A large, successful party might have enough younger people still involved to maintain constituency organizations and provide some volunteer support once the Boomers cease to be active; though even then, they should expect a membership decline and talent shortages in the years ahead. A small, struggling party might not have enough young people to keep a viable operation going in the long term.

John Dobbin said...

I think there may be more people running in the end for provincial Liberals than the Conservatives.

This could be becoming a one party province. They NDP could be in for several more decades. Hard to say. It would have to a bugger up on an epic scale.

Gerrard and the provincial Liberals did have some of the better policies in the last election. Showy leaders don't always rule the day.

If Opposition parties want to make a breakthrough in provincial levels, they need to challenge the rule that prevents city councillors and mayors from running for higher offices by resigning their seats.

Biggest breakthrough for Carstairs was recruiting top city councillors to run. That hole was closed and the NDP want it to stay closed.

However, I believe it is unconstitutional and undemocratic.

Imagine how many people the PCs and the Liberals could have recruited to run in the last election to run? It would have scared the hell out potted plant backbench NDP members for high profile councillor to come knocking on their door.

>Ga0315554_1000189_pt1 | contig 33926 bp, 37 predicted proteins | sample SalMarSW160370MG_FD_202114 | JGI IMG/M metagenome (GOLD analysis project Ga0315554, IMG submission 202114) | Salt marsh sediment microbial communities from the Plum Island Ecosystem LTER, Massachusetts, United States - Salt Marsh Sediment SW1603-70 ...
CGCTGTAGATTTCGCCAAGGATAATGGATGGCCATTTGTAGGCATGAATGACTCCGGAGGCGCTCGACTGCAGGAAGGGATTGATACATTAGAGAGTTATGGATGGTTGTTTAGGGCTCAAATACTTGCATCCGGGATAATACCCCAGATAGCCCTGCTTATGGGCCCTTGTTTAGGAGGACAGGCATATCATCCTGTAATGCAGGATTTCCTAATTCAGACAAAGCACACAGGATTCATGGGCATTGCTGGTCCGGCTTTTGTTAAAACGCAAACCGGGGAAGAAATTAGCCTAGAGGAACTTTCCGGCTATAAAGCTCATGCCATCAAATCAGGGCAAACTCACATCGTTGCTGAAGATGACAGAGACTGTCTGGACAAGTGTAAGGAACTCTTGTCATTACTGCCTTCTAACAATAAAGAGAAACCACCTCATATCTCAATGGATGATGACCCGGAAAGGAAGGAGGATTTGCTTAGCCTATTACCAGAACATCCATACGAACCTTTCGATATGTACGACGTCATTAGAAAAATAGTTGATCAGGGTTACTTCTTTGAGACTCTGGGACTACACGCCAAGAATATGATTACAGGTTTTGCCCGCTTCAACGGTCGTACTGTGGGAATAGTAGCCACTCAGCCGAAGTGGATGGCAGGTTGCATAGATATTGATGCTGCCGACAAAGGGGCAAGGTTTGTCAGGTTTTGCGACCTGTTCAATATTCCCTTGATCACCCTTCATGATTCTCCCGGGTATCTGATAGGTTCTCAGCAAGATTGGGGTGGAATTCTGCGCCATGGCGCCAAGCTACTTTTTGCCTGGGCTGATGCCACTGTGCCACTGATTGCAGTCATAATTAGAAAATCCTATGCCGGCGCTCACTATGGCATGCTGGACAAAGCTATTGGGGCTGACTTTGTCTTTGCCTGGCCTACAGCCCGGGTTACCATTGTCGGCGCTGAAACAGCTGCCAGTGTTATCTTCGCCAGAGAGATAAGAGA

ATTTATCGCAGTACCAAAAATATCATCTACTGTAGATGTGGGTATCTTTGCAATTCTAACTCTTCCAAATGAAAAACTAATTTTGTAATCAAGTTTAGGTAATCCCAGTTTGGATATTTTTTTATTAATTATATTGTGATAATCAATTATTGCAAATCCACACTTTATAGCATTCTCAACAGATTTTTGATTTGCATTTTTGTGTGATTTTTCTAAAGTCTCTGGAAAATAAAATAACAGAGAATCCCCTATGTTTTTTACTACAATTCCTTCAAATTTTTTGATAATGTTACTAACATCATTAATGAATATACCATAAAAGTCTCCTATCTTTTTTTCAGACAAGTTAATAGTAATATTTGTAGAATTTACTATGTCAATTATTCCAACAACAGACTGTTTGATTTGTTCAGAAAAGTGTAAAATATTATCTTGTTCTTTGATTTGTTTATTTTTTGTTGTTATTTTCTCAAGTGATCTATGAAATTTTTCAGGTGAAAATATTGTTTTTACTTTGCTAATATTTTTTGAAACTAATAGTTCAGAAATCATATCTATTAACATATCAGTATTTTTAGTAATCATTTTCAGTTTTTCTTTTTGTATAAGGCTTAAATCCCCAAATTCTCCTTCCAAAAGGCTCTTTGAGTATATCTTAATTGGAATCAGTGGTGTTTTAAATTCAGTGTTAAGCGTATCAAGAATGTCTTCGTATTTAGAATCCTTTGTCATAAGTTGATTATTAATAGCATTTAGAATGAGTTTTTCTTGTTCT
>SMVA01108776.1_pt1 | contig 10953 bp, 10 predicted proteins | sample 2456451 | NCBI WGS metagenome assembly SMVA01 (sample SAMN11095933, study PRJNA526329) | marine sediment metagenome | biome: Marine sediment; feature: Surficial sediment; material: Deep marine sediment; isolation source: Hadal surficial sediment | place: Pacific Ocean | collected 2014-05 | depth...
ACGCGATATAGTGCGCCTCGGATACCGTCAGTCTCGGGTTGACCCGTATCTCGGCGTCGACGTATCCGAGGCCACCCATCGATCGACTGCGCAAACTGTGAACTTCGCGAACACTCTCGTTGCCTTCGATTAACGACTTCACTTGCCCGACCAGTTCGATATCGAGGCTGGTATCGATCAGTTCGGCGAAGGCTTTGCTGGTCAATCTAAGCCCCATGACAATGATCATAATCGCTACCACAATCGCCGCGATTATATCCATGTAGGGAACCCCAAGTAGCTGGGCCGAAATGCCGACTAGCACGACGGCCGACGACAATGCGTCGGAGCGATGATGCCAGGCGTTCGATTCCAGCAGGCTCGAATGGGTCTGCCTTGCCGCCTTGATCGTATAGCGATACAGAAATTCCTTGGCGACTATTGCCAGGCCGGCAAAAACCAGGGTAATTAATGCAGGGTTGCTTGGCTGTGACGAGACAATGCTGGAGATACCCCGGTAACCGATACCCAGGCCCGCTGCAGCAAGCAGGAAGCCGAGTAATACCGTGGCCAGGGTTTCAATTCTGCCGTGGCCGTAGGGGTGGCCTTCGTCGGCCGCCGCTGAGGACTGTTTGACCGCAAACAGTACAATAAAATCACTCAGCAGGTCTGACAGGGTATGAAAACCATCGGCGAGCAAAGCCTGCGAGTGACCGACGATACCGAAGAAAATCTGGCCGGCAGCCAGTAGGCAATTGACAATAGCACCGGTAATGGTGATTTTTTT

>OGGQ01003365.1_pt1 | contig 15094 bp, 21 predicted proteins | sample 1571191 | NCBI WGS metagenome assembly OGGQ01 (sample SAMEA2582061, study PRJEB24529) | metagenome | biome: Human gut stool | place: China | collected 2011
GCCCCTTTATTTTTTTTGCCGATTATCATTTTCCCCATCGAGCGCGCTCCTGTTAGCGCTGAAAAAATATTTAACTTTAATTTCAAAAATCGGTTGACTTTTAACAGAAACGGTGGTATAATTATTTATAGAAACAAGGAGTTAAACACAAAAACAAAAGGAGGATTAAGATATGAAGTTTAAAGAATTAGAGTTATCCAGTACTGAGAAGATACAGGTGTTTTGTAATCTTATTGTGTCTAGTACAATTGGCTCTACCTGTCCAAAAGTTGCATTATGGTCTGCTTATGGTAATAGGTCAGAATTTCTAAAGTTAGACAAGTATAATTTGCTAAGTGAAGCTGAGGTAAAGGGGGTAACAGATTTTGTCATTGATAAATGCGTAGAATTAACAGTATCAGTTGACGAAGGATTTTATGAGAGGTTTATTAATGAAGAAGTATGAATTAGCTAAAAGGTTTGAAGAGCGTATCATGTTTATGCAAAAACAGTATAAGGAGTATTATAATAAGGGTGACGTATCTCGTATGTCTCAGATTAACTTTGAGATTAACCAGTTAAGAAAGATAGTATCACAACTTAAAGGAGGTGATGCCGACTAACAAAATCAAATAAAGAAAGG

Want to shake up provincial politics? This is the way to do it.

And for that matter, let councillors run for mayor without resigning their seats. See how long mayors stay in office with real competition.

cherenkov said...

@VF7: I suspect you're right

@JD: I'll guarantee there won't be fewer people running for the Liberals. That would be hard to do. I agree .. if councillors could run without resigning there would be must less risk in doing so and more of them would attempt it. Could produce better fields.

Rod Rouge said...

Goodness.. how did I miss this?

I don't actually care who wins (yet) or who would be good / great / terrible. Don't care, at all (yet).

I do care (deeply) that interesting debate about ideas, policies, problems, etc. is sparked in the public by a leadership race.

Therefore, James would be an excellent candidate, for my reasons and yours. He would get press, say smart things, and stir sh-t up.

The Greens may not actually force him to quit (they'd be the most likely party to have a polyamorous relationship with their leader, I'm thinking', eh....)

cherenkov said...

I'm impressed that you found this post so far after the fact. I still like this idea. I may even call James and tell him what I think.